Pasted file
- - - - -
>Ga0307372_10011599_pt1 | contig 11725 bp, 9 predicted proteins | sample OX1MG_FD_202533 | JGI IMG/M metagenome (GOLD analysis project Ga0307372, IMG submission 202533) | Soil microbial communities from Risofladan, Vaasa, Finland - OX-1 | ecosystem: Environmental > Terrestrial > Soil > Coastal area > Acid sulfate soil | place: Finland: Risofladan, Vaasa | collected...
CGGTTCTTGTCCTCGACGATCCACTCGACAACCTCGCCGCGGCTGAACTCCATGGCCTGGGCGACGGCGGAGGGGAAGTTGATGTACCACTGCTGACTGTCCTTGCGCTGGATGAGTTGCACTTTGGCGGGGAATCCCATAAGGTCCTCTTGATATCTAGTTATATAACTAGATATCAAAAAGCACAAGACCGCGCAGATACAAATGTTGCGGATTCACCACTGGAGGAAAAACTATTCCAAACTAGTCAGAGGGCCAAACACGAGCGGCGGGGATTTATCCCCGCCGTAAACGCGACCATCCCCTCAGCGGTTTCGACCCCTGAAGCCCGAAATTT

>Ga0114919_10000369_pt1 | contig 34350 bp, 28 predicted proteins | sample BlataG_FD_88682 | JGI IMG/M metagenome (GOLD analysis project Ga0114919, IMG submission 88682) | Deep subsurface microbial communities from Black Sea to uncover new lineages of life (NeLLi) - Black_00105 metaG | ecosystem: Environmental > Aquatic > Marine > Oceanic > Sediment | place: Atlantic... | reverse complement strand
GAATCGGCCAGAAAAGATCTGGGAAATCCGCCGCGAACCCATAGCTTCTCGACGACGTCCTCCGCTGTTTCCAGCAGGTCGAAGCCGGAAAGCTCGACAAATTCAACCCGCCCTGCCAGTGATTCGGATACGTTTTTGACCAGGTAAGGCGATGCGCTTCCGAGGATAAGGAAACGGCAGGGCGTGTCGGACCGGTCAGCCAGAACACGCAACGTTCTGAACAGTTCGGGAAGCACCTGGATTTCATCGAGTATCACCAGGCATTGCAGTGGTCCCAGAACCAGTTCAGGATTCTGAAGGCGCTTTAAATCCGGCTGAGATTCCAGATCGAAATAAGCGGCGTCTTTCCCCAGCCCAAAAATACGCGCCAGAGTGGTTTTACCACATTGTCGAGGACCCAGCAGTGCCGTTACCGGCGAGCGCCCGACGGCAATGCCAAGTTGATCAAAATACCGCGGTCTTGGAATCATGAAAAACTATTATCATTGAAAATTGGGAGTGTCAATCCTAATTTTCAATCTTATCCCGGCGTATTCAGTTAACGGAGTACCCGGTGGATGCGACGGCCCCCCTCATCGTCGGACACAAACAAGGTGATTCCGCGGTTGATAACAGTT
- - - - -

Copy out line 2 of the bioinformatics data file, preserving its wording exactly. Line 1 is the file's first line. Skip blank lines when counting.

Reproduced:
CGGTTCTTGTCCTCGACGATCCACTCGACAACCTCGCCGCGGCTGAACTCCATGGCCTGGGCGACGGCGGAGGGGAAGTTGATGTACCACTGCTGACTGTCCTTGCGCTGGATGAGTTGCACTTTGGCGGGGAATCCCATAAGGTCCTCTTGATATCTAGTTATATAACTAGATATCAAAAAGCACAAGACCGCGCAGATACAAATGTTGCGGATTCACCACTGGAGGAAAAACTATTCCAAACTAGTCAGAGGGCCAAACACGAGCGGCGGGGATTTATCCCCGCCGTAAACGCGACCATCCCCTCAGCGGTTTCGACCCCTGAAGCCCGAAATTT